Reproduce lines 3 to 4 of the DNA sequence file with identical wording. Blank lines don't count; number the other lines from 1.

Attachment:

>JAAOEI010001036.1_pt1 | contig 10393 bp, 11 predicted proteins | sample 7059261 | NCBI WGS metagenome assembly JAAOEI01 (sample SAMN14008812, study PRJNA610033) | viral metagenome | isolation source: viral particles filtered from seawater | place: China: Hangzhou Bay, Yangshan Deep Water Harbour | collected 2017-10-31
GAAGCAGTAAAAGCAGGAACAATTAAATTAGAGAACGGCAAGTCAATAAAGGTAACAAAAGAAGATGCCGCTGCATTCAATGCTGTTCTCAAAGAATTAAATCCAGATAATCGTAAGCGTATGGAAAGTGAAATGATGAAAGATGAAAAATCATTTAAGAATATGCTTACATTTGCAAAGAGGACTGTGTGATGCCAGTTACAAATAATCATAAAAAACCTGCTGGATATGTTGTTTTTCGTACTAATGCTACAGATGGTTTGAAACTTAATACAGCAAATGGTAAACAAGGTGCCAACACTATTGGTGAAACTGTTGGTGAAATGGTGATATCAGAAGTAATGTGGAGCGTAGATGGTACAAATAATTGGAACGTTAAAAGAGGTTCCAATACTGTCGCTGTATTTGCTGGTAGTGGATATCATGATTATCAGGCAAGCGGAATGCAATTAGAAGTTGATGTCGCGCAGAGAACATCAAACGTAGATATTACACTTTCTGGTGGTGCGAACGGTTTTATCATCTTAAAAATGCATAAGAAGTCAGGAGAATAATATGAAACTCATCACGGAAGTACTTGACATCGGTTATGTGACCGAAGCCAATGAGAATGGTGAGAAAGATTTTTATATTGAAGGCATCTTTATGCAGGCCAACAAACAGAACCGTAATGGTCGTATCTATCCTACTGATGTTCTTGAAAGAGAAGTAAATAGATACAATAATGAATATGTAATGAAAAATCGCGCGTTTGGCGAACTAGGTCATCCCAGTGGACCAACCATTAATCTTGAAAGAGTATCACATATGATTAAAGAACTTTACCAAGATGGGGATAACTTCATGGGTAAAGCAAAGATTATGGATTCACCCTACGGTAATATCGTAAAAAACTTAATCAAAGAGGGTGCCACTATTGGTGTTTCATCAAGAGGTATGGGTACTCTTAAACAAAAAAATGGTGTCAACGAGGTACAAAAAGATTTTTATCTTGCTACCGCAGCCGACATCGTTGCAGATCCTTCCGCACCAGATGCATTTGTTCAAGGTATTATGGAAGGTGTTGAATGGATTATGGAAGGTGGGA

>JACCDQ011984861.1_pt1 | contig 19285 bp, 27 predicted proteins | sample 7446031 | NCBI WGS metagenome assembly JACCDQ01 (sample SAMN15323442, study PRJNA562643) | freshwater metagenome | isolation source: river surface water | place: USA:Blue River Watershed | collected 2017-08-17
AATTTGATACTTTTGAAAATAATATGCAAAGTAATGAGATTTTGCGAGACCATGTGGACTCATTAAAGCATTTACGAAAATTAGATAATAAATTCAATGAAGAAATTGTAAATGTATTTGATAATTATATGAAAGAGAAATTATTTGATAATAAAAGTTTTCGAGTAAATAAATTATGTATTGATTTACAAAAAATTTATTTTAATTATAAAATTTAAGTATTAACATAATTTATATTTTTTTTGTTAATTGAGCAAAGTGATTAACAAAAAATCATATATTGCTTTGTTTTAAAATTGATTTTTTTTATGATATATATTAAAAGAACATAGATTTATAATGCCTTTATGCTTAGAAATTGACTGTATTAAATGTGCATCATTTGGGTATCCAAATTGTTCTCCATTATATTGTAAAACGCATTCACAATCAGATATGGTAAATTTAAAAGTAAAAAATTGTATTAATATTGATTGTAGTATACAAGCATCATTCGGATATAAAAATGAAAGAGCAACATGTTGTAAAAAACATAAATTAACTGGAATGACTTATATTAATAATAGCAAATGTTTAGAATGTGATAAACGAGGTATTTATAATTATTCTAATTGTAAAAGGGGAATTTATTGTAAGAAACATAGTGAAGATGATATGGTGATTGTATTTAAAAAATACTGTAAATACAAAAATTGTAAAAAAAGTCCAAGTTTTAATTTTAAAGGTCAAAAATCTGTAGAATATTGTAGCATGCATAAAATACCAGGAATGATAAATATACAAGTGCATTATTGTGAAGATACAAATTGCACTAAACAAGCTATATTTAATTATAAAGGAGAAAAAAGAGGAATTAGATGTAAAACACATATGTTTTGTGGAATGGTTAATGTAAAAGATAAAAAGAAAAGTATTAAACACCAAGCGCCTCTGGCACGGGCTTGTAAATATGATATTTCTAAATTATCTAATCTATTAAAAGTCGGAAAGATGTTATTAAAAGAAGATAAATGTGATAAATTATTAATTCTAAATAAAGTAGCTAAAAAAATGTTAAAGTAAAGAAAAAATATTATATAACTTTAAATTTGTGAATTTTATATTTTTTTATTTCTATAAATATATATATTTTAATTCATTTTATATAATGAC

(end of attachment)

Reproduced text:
>JACCDQ011984861.1_pt1 | contig 19285 bp, 27 predicted proteins | sample 7446031 | NCBI WGS metagenome assembly JACCDQ01 (sample SAMN15323442, study PRJNA562643) | freshwater metagenome | isolation source: river surface water | place: USA:Blue River Watershed | collected 2017-08-17
AATTTGATACTTTTGAAAATAATATGCAAAGTAATGAGATTTTGCGAGACCATGTGGACTCATTAAAGCATTTACGAAAATTAGATAATAAATTCAATGAAGAAATTGTAAATGTATTTGATAATTATATGAAAGAGAAATTATTTGATAATAAAAGTTTTCGAGTAAATAAATTATGTATTGATTTACAAAAAATTTATTTTAATTATAAAATTTAAGTATTAACATAATTTATATTTTTTTTGTTAATTGAGCAAAGTGATTAACAAAAAATCATATATTGCTTTGTTTTAAAATTGATTTTTTTTATGATATATATTAAAAGAACATAGATTTATAATGCCTTTATGCTTAGAAATTGACTGTATTAAATGTGCATCATTTGGGTATCCAAATTGTTCTCCATTATATTGTAAAACGCATTCACAATCAGATATGGTAAATTTAAAAGTAAAAAATTGTATTAATATTGATTGTAGTATACAAGCATCATTCGGATATAAAAATGAAAGAGCAACATGTTGTAAAAAACATAAATTAACTGGAATGACTTATATTAATAATAGCAAATGTTTAGAATGTGATAAACGAGGTATTTATAATTATTCTAATTGTAAAAGGGGAATTTATTGTAAGAAACATAGTGAAGATGATATGGTGATTGTATTTAAAAAATACTGTAAATACAAAAATTGTAAAAAAAGTCCAAGTTTTAATTTTAAAGGTCAAAAATCTGTAGAATATTGTAGCATGCATAAAATACCAGGAATGATAAATATACAAGTGCATTATTGTGAAGATACAAATTGCACTAAACAAGCTATATTTAATTATAAAGGAGAAAAAAGAGGAATTAGATGTAAAACACATATGTTTTGTGGAATGGTTAATGTAAAAGATAAAAAGAAAAGTATTAAACACCAAGCGCCTCTGGCACGGGCTTGTAAATATGATATTTCTAAATTATCTAATCTATTAAAAGTCGGAAAGATGTTATTAAAAGAAGATAAATGTGATAAATTATTAATTCTAAATAAAGTAGCTAAAAAAATGTTAAAGTAAAGAAAAAATATTATATAACTTTAAATTTGTGAATTTTATATTTTTTTATTTCTATAAATATATATATTTTAATTCATTTTATATAATGAC